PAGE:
309-EP0v47z15693436617YGws6E Are You Leading Wrong? From 30,000 Feet and Falling Fast?

Are You Leading Wrong? From 30,000 Feet and Falling Fast?



In Shakespeare’s play, King Lear, he tells the story of a mired and bitter old king who has long been out of the day-to-day details of his kingdom, and simply looking an exit strategy; all he seeks after is admiration and praise. These cheers fill his egotistical executive cup and he rewards accordingly and goes about dividing up his kingdom between his daughters to those who demonstrated the most love towards him. It was not a merit or results based management style.


It’s remarkable how 415 years ago Shakespeare could have captured so vividly, brilliantly, and perfectly what continues to happen with managers and leaders even today.

Shakespeare captured what I like to call “The Lear Mentality” or rather when a leader cares more about being liked than about doing what is necessary to drive the business forward.


The King Lear Mentality


I once worked with a consultant, who I’ll call Rick, who had taken over a large operation on a temporary basis. Rick had credentials a mile long; his career was filled with accomplishments and accolades that were truly impressive. Yet, his insecurities could not help but seep through.


As the consulting engagement grew more challenging, Rick started to focus more of his time and energy with those that praised and appreciated him. He even began to reward their flattery and avoided the team members and employees that challenged his thinking or ideas.


He became more and more like Lear


As you can imagine, overtime this led to a cultural split within the organization – an internal group of haves and have-nots if you will. It was not merit based and simply based on what Shakespeare had Lear ask of his daughters over four centuries ago:

“Which of you shall we say doth love us most, That we our largest bounty may extend” - (King Lear, I, I)

In many respects, leadership is doing what’s right but it isn’t always doing what’s good (at least in some people’s eyes). Geoff Colvin, contributor to Fortune, discussed leadership and popularity, and suggested Leadership is really, among other things, a tool so that we can do what others are not doing, without knowing how it will turn out but believing it’s for the best. And Colvin further suggested, as altruistic and noble as that sounds, it isn’t always so virtuous. Leadership is hard. It isn’t a popularity contest.


Operating at 30,000 Feet


Lear’s second problem was he was not in the details of his business to truly make a wise decision and was therefore left vulnerable to emotional decisions. In working with sales teams over the last 20 years, we’ve seen over and over leaders manage “by their gut” and be consistently time and time again. The people we think are moving the needle are rarely the actually ones doing the work.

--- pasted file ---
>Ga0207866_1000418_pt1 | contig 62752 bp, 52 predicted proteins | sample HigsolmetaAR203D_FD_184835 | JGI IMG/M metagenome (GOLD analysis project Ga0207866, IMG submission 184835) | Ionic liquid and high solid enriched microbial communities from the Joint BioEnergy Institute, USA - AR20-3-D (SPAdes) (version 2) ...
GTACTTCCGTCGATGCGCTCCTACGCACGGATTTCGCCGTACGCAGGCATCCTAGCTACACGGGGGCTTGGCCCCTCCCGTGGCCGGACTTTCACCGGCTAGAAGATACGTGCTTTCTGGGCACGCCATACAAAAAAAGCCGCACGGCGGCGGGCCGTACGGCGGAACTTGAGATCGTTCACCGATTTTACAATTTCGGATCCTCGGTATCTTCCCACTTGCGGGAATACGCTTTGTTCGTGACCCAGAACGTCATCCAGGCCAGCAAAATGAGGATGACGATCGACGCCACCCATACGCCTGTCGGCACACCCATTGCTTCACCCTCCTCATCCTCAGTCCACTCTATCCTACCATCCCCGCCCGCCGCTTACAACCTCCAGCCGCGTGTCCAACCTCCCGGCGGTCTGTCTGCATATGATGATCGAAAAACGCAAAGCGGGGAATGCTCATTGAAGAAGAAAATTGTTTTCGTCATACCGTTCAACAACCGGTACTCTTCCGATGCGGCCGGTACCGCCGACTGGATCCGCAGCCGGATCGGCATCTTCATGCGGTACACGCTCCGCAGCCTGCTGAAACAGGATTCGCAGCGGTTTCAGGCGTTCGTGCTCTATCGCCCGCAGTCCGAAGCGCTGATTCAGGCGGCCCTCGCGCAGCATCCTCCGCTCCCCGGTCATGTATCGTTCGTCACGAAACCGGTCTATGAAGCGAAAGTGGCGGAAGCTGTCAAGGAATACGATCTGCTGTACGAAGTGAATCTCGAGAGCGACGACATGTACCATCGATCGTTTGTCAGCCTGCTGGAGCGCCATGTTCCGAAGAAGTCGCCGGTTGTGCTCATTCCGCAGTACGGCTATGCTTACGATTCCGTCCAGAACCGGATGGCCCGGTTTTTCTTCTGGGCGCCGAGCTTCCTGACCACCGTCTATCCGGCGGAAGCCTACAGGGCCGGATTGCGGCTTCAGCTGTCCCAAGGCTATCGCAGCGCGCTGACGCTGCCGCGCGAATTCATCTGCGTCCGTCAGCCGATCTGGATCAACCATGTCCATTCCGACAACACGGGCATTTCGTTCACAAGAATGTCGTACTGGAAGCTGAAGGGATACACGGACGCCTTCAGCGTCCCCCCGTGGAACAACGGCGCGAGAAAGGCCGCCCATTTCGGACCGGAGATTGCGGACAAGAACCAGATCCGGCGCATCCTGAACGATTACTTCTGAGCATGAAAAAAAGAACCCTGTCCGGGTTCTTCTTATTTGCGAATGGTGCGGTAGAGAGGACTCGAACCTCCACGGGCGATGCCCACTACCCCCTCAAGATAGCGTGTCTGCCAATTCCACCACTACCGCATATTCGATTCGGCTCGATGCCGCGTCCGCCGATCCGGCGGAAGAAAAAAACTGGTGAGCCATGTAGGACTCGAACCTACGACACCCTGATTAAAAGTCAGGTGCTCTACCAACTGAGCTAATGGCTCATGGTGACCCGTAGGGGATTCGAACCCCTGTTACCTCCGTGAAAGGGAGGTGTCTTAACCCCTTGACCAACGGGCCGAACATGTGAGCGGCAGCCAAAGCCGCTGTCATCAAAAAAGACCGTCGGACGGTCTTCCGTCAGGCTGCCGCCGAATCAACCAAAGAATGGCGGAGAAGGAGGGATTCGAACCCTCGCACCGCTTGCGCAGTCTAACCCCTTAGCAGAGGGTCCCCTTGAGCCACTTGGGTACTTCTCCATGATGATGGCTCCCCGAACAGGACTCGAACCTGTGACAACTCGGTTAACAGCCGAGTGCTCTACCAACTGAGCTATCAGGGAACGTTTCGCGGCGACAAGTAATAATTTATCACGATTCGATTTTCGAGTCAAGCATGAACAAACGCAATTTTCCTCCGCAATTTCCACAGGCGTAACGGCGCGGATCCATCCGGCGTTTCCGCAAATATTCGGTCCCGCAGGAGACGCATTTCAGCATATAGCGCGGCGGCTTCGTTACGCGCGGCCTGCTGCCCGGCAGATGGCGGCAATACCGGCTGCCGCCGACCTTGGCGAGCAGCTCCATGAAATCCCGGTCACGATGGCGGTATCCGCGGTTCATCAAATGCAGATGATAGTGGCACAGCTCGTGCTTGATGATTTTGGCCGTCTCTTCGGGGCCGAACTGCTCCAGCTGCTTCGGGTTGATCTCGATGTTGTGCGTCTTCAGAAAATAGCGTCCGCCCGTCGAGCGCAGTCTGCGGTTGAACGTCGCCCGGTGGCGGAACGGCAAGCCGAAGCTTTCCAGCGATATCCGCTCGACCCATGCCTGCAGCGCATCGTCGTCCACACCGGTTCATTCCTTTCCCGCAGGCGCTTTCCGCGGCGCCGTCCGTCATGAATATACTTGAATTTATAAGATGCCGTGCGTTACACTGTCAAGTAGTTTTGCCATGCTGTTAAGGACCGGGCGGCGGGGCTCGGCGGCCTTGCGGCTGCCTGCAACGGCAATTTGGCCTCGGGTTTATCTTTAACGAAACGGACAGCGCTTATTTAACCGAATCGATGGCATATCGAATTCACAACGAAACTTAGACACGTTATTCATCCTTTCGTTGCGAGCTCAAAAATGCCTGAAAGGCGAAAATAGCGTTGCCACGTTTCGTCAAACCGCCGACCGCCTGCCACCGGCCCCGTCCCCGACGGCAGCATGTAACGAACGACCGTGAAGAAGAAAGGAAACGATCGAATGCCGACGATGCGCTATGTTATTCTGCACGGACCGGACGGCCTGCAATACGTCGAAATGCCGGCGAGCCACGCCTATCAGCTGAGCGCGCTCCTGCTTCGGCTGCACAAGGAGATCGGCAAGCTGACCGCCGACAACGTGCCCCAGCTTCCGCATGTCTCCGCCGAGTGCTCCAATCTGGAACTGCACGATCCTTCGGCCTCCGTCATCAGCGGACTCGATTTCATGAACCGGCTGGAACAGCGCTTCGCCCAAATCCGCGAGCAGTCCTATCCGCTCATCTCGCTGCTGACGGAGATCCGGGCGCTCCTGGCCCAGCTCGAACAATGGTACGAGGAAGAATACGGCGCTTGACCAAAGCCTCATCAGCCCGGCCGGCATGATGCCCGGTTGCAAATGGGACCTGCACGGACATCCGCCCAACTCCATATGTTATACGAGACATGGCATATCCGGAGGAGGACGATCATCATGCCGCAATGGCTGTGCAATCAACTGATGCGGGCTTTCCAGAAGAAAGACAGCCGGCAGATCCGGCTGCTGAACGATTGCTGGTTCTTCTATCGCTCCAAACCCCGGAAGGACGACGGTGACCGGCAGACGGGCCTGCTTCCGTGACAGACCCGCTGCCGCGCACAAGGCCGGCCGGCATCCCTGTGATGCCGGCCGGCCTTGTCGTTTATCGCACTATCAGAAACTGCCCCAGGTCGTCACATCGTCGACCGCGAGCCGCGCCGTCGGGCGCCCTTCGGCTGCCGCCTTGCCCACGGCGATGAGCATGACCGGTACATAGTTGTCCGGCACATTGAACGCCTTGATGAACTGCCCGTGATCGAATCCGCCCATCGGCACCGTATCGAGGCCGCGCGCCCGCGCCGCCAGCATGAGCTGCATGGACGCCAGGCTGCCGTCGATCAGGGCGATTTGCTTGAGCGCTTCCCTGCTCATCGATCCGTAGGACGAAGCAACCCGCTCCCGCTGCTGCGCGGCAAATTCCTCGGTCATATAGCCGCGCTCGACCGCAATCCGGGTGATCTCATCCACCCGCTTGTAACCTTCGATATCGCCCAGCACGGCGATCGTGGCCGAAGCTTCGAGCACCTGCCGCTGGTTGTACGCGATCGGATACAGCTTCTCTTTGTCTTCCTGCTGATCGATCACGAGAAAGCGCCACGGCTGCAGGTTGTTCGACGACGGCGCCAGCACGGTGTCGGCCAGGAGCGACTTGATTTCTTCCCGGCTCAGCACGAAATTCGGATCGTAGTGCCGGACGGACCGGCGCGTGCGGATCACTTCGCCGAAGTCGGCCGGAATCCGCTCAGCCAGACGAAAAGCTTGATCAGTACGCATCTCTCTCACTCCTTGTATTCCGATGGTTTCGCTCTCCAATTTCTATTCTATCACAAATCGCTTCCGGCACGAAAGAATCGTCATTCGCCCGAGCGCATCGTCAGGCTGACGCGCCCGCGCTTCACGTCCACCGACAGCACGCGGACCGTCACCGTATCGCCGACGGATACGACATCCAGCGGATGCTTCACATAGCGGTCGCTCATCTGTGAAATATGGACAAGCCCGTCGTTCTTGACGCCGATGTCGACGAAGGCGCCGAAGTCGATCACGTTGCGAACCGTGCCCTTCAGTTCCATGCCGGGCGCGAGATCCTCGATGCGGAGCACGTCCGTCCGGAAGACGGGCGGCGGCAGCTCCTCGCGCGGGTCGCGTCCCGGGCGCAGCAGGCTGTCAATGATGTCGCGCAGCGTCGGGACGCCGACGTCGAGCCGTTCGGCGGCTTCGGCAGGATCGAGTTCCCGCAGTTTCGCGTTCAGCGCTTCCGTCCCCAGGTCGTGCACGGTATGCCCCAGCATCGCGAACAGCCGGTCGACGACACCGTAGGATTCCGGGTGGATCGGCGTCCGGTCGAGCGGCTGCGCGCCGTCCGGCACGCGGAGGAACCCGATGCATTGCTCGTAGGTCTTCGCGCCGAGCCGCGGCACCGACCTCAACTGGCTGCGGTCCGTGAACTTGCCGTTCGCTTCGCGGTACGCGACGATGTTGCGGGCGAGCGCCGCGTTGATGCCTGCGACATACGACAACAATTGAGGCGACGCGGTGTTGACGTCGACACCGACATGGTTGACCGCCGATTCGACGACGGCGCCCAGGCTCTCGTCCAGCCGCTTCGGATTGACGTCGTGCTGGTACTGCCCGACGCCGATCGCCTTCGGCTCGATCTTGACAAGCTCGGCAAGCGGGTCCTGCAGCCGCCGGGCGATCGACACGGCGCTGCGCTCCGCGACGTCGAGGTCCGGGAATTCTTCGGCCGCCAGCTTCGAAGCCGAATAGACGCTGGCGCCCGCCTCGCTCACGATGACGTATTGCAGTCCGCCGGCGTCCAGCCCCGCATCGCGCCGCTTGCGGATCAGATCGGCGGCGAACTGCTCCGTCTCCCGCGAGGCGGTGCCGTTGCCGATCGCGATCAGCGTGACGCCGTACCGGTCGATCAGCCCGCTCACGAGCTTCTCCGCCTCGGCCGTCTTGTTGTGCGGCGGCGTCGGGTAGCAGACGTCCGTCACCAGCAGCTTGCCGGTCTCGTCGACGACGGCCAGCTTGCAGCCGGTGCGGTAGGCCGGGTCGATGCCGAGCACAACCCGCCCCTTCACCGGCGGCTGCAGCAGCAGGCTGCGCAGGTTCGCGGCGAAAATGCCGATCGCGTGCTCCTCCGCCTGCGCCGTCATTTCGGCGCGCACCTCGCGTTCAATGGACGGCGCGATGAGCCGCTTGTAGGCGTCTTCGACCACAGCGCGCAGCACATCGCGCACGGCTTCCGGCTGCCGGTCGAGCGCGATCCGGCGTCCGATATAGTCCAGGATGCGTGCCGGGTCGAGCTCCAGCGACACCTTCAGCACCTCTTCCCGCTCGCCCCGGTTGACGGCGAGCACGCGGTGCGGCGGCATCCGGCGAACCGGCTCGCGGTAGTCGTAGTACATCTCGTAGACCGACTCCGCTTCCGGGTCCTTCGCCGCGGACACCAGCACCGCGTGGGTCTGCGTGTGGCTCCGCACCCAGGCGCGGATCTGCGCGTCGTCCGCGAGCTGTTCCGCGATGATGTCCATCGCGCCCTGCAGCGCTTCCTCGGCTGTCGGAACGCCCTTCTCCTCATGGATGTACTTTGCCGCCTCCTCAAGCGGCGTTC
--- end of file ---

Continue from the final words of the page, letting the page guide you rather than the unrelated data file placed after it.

I have a saying that I remind my self often:

“Only Pilots Live at 30,000 feet. Everyone else is with people. Get out of your office.” - Don Markland

This applies to executives, managers, doctors, or whomever you want. Get with your teams, your customer base, your people, and engage. Be in the details of your business everyday.

Though every leader, particularly executive leaders, have a tendency to distance themselves as they advance in position, that doesn’t remove the accountability of knowing the data and being laser-focused on results. Don’t let emotions drive your behavior.


Managing Your Emotions as a Leader


Managing your emotions is a difficult balance for leaders because it is essential to show passion yet not let it truly influence your decision making. As we continue to recognize the need for more emotional intelligence as leaders (this is even cited from the World Economic Forum), it is important to understand how to master emotional balance.

Harvey Deutschendorf outlines Five Ways the Most Effective Leaders Manage Their Emotions and it plays nicely with what we are discussing here. He emphasis’s:

“[Leaders] do what’s right instead of what’s popular.”


Emotional decisions, especially when you are out of the details, tend to do what’s popular.

In the end, Lear ended up with nothing but a divided kingdom and everyone’s dead and they end up turning over his kingdom to someone else. Guess what, the exact same thing happened to Rick (except for the death part). He was eventually removed, nearly all of his direct reports were removed, and they started over.


Shakespeare was right:

  • Don’t be emotional

  • Don’t operate at 30,000 feet

  • Get out of your office

  • Don’t let your whole family die

Don’t be King Lear.

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